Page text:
By Dan Gross
Mexican composer and conductor Juan Trigos was in residence as Eastman’s Howard Hanson Visiting Professor from April 2 to April 8. His music, including the world premiere of his String Quartet No. 2 with Italian soprano Danilla D’Ingulfo, was featured in two recitals, and Trigos also conducted, led a master class, gave composition lessons, and spoke at a symposium.
Carlos Sanchez-Gutierrez, professor and chair of the Composition Department, calls Trigos’s music “unique, ambitious, and representative of a truly syncretic style that seamlessly combines European and American traditions. Juan is also a gifted pedagogue and an overall inspiring presence, combining professional energy, artistic rigor, exuberant imagination, and a great sense of humor.”
Trigos’ “Abstract Folklore” compositions incorporate various native music traditions and are characterized by polyrhythms and polyphony, and include three symphonies, four operas, the trilogy Mis Dos Cabezas Piensan Peor Que Una (“My Two Heads Think Worse than One”), three Concertante Cantatas, concertos for several instruments, and works for guitar. In fact, on April 5, Eastman alumnus Dieter Hennings ‘05E (MM), ‘15E (DMA) performed a recital dedicated to Trigos’s guitar music in Hatch Recital Hall. The program included the composer’s recent Partita and Twelve Variations and Fugue on the “Folia de España”, both written for Hennings.
Trigos gave us a breakdown of how he worked on these pieces, and how he adapted his “Abstract Folklore” style for the guitar.
Let’s start with the Partita.
I am not a guitar player, that’s the first important thing to know. But I do love guitar, so I play in a very rudimentary way, just some chords. So if you need me to play a D-diminished chord, I would have to think about it. I often compose with a guitar at my side, so my first need is to corroborate anything I write on the guitar. If I can play something, for sure Dieter can.
Most important, you need to understand how the instrument works. It goes to the strings – you don’t have a bow, but you have four fingers on the left hand, and five fingers on the right hand, so you can make chords in the strings, but you can also divide it: it’s closed, but it’s not. The harmonics and the bass part are also very important to understand in the way you treat the guitar.
The Partita starts like a chorale, because my specialty isn’t in solo pieces, it’s in strings; most of my music is for strings and a large orchestra. I started playing and writing this piece, and after a while it became a 24-minute piece, probably because of the form and because I’m used to doing bigger pieces! It was a game I was playing with the guitar. It became forty pages … not exactly of “music” yet, but it was a lot of material.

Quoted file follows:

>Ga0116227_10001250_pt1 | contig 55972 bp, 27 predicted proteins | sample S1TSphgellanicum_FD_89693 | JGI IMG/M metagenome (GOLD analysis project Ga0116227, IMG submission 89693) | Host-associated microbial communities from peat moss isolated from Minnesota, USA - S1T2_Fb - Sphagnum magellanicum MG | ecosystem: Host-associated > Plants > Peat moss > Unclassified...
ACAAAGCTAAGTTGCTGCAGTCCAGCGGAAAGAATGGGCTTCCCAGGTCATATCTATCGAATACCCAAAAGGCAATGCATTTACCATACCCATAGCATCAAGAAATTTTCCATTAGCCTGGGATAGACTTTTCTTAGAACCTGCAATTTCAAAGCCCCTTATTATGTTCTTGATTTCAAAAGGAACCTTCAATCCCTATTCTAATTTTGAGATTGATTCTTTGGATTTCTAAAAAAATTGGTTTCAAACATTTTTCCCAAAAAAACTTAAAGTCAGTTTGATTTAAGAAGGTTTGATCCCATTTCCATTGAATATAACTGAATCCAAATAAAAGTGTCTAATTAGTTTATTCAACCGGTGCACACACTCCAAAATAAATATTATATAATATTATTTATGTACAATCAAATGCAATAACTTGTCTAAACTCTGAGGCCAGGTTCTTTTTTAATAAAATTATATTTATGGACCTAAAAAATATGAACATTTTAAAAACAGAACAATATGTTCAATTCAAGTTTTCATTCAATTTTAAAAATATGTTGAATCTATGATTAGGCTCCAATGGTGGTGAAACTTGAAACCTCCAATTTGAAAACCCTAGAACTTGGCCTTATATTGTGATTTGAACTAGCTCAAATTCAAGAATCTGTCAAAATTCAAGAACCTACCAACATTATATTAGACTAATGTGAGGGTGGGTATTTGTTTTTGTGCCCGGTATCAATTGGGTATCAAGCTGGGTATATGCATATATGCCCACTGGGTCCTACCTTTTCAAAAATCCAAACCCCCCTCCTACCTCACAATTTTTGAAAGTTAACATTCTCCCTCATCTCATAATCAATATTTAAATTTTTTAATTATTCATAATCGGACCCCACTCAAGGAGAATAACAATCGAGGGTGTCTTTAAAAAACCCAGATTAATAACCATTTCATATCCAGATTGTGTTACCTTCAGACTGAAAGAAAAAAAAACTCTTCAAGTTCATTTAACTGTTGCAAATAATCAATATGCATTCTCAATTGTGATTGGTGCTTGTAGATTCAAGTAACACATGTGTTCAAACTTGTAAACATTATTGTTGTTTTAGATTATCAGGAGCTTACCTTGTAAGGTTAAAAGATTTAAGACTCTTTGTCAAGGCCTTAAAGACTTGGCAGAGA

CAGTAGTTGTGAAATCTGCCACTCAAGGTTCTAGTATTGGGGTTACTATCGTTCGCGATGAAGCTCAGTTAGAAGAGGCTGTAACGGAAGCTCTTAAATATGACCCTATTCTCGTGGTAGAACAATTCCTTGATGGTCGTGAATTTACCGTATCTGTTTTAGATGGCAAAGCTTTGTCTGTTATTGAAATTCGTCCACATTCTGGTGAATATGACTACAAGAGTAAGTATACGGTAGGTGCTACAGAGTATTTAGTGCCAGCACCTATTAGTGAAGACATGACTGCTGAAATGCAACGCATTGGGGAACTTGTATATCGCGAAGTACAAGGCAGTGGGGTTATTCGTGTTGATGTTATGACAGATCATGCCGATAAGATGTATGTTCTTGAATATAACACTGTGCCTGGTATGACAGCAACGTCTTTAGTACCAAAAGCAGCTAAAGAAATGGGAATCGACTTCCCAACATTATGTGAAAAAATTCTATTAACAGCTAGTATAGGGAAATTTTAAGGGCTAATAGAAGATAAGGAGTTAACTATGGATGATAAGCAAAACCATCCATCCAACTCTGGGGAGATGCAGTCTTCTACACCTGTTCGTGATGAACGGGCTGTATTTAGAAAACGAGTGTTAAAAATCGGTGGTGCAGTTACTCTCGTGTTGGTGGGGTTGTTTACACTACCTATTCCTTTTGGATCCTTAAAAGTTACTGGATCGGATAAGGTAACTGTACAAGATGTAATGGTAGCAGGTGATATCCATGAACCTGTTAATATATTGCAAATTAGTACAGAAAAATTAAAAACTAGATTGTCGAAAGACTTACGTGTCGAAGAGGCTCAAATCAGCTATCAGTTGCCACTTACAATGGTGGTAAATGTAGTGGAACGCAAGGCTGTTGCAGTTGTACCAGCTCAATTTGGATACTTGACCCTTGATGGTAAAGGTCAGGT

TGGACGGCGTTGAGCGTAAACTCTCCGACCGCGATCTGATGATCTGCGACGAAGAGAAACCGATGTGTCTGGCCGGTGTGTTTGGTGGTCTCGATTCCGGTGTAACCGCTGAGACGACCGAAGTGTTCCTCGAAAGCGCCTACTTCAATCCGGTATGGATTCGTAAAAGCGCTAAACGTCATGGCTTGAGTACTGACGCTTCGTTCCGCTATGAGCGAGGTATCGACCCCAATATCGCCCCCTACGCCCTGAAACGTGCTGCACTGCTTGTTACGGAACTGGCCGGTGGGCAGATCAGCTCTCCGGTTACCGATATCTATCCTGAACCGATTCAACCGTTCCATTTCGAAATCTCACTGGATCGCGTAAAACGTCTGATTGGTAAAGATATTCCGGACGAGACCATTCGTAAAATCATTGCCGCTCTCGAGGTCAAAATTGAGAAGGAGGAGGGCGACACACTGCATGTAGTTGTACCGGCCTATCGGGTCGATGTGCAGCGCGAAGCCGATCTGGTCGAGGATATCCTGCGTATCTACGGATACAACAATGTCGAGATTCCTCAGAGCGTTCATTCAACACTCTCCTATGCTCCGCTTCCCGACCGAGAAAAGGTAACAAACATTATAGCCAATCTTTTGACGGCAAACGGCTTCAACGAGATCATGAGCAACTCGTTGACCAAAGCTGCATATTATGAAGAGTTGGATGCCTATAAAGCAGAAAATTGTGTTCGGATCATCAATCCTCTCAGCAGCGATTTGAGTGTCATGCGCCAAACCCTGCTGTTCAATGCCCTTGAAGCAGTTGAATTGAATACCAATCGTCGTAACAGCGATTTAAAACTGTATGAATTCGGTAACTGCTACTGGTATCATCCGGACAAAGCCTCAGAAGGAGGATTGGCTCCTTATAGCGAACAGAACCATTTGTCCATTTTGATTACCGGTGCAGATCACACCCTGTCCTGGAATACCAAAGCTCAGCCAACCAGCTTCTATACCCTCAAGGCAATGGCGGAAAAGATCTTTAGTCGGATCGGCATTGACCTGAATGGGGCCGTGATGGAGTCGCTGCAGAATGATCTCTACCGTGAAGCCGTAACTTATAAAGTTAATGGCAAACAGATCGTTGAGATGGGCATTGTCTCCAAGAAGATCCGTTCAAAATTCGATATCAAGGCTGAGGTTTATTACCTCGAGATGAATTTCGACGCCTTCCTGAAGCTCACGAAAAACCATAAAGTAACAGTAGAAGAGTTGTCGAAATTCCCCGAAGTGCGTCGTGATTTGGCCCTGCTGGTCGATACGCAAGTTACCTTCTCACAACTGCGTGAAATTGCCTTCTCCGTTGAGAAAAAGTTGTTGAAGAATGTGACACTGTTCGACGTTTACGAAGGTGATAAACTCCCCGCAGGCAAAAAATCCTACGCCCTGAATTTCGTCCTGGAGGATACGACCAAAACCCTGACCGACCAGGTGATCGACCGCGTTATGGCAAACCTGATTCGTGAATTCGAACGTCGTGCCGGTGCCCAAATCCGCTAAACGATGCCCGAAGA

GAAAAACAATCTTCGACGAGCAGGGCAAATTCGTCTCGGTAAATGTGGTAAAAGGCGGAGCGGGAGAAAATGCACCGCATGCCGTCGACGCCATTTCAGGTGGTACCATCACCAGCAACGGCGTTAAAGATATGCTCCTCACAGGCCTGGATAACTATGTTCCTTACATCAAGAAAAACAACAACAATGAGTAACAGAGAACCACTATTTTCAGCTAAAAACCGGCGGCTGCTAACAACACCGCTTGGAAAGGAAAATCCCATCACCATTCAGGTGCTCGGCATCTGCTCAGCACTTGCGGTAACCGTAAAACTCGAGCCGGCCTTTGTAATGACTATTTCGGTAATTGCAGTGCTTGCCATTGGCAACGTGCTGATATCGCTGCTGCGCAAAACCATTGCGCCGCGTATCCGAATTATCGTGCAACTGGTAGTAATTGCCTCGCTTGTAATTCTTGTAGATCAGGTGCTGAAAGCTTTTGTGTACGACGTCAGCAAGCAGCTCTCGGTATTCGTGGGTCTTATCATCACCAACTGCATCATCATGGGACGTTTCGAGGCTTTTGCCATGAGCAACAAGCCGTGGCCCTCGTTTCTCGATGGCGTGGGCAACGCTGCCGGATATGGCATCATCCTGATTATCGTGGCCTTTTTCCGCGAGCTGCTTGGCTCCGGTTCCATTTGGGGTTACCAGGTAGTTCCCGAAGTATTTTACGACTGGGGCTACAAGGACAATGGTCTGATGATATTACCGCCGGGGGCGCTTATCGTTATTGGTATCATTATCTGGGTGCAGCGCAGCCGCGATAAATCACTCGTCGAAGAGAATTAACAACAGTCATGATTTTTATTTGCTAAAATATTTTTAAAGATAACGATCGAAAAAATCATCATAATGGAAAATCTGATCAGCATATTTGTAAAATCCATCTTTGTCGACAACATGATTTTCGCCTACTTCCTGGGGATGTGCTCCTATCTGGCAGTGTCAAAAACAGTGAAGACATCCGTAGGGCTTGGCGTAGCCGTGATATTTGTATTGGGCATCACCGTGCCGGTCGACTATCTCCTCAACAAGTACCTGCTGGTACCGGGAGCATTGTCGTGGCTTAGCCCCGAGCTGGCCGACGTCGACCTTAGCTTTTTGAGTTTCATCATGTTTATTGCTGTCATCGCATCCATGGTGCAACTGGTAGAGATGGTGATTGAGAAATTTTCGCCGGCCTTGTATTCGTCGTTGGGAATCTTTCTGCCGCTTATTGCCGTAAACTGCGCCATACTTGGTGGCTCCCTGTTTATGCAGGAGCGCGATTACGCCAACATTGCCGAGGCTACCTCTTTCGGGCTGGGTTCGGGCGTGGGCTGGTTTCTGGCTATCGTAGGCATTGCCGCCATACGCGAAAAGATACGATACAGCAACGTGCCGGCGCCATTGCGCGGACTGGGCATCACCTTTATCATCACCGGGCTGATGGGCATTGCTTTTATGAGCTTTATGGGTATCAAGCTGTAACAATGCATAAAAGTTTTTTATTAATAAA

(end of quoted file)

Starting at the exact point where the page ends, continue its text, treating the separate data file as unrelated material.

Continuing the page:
The idea of the partita is the allusion to the suite, and to the dance, so you still feel it. There are five movements, and each movement is a different dance, very abstract of course.
What can you tell us about your Twelve Variations and Fugue on the “Folia de España”?
That’s a completely different approach to the instrument. Some people say I’m very quick – I write very fast. Well, I don’t agree. But in Variations, I took a long time to do that, especially the last piece, the fugue.
The first idea was to write the fugue. I wanted to concentrate all my ideas in the fugue first, but it was impossible to do it. So then I started the usual way, with a theme, and the presentation of material. And after that I did the fugue, [which] contains the harmonic and melodic elements all together. So as you can see, it was impossible to do it the other way.
It was very hard to transcribe that into the guitar. I will pick the fugue as an example. I rewrote it three times, or even four times, because it didn’t work in the guitar. The first fugue sounded fantastic, it sounded very classical, but it’s for piano, you know? My second version was a little closer to the idiomatic styles of the guitar, but it wasn’t done yet. But for the third version, I rewrote the voicing, because it didn’t work at all for the guitar. So practically I needed to do it all over again, because changing the voicing in counterpoint is a mess. It’s not just a matter of changing it one octave, things like that; you need to change the voice-leading, which is very difficult, let me tell you.
Basically, if I spent three minutes writing, I would then spend six minutes playing every voice to make it work well on the guitar, and of course without losing the integrity of all of the elements, especially the counter-subject of the fugue. This was special because [this piece is] an homage to the “semi-god”, if you want to call him that. Johann Sebastian is watching over; you can’t write a fugue without thinking of him.